I’m not sure it all started there; the seed was planted young. I knew when I was a young kid in primary school that I wanted to be a journalist, back then I associated journalism with writing for newspapers. Little did I know what a broad industry it really is. 

My first work experience was with the Ealing Gazette, followed by the Economist magazine. I felt incredibly out of my depth in both environments as a teen. My A-level English teacher, Miss Grant, at the time really supported my career aspirations. I didn’t know any journalists, nor did I have a strategy about how to get into the field.  

I had little planned out at 17 when I was choosing my university options. Warwick University seemed like a good option, and I remember my brother pointing out the course to me whilst chatting in our back garden.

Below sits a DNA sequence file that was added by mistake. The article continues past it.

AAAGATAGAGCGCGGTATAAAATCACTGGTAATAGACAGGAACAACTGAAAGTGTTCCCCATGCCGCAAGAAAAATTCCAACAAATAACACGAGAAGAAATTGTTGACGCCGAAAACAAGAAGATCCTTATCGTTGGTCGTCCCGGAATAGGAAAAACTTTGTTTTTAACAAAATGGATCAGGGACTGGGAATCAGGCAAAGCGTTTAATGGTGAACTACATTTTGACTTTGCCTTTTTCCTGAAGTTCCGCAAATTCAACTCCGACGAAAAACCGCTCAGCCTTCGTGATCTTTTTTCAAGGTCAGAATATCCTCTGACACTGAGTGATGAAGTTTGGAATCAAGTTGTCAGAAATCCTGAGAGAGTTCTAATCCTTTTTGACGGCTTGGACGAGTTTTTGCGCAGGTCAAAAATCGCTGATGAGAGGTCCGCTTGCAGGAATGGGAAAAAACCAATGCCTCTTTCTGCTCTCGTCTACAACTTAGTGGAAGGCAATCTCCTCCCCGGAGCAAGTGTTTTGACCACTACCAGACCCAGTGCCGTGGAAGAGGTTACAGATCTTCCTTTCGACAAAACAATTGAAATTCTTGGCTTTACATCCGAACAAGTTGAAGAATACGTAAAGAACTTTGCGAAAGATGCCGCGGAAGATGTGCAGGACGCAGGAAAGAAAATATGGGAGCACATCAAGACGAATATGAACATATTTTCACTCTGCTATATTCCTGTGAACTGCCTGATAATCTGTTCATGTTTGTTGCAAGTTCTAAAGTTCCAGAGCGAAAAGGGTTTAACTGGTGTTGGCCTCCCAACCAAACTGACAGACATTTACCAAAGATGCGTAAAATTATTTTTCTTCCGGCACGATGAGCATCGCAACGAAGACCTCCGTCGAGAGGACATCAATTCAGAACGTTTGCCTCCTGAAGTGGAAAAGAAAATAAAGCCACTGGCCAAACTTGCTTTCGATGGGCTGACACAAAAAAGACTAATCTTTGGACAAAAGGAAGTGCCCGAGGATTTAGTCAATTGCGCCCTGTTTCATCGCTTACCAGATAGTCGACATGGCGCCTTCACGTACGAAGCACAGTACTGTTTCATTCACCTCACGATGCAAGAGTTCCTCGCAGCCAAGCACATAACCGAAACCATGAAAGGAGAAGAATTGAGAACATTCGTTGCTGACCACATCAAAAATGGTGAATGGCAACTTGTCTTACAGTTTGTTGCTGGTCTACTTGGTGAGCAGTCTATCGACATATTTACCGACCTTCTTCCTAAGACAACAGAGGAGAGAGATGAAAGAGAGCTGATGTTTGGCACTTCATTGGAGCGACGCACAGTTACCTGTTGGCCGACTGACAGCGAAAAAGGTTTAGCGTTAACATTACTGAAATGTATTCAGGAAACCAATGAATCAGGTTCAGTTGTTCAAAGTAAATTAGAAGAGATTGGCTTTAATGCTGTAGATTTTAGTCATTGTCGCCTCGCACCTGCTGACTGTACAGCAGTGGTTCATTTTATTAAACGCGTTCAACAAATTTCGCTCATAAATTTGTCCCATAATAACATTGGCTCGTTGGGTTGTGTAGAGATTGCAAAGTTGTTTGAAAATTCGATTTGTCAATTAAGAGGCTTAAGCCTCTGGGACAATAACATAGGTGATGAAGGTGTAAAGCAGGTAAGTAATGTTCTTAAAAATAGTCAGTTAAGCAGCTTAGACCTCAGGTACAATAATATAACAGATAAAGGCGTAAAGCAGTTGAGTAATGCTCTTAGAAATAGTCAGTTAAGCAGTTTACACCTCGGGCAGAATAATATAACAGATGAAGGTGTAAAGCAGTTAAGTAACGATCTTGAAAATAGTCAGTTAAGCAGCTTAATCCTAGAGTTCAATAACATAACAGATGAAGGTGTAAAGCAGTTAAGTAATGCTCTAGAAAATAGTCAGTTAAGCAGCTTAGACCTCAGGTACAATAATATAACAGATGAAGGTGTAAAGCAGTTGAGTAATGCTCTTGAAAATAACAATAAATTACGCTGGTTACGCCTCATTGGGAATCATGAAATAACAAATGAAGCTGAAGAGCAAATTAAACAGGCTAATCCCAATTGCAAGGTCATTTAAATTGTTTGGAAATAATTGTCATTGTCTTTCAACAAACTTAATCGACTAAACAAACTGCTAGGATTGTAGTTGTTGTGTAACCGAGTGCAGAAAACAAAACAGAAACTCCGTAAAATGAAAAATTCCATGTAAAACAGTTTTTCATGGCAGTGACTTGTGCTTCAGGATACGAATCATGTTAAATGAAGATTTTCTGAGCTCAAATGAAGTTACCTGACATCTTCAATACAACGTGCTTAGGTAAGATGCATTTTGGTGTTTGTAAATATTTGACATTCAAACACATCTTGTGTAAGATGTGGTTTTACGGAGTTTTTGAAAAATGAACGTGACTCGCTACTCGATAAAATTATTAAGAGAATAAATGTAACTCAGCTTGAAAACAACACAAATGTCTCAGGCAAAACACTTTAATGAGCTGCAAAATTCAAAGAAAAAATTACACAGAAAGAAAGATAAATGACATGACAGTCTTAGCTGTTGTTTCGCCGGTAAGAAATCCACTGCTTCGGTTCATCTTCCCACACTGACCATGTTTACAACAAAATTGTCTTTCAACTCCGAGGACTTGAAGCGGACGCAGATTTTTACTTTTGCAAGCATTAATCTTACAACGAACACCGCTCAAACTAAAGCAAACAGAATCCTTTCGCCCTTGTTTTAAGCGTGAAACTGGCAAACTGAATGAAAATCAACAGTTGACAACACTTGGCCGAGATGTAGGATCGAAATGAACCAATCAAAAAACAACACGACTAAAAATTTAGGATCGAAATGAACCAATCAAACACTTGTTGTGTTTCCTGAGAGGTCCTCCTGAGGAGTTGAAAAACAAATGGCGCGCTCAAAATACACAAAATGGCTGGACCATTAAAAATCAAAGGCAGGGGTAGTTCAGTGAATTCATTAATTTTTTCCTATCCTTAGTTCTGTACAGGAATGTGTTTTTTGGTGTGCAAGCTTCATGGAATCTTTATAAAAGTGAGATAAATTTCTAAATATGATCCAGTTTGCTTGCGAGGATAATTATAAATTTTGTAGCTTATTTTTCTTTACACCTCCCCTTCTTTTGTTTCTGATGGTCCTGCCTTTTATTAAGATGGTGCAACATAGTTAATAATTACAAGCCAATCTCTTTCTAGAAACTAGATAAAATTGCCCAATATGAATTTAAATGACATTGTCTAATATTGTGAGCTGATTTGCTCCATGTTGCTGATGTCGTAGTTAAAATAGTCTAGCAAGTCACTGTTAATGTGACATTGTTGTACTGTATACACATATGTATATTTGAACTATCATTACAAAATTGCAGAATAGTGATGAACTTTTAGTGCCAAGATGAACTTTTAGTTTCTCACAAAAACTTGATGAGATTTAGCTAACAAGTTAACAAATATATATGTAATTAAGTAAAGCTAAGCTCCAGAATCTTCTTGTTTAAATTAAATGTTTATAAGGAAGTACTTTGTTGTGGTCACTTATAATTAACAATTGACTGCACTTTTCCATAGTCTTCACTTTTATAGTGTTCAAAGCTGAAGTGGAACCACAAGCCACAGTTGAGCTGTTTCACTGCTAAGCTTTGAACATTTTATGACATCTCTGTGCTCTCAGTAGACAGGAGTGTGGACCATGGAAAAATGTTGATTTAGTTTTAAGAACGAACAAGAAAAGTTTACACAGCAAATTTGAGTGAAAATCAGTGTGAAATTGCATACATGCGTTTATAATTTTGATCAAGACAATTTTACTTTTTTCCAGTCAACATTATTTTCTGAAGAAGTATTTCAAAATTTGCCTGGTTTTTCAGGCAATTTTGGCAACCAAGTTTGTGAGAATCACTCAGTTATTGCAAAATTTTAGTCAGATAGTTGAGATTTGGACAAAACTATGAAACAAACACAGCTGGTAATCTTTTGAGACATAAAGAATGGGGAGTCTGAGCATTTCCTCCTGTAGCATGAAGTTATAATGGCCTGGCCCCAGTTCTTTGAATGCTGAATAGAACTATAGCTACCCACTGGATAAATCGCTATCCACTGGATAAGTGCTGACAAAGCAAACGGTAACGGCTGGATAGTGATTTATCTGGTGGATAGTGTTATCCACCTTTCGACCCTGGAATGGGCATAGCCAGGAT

Thereafter, I dabbled in the international development industry after doing a masters at the LSE. The journalism doors were not opening. I ended up working for the International Organisation for Migration, before getting a place on the BBC’s Journalism Trainee Scheme. I was placed on the Today Programme on Radio 4 as a producer, but with little actual training, it was a sink or swim strategy. In my first editorial meeting, I was drowned in jargon – what’s a donought? What’s a two-way? 

You work in front of the camera and have presented global stories, from President Obama’s inauguration to the more recent downfall of the Afghan government. However, you also work behind the scenes – do you have a preference? 

A senior presenter, who I have worked with since the beginning of my time at BBC, once said to me, it’s important to have a news nose. By that, he meant judgement; what’s a good story, what’s a good angle, what’s the story lacking, what voices do we need to hear, what needs verifying? I sincerely believe that if it wasn’t for my many years spent in production, I’d never have gained that news nose. Having confidence in your editorial decisions is paramount, especially when you are in front of a mic. The audience are trusting you to give them credible news.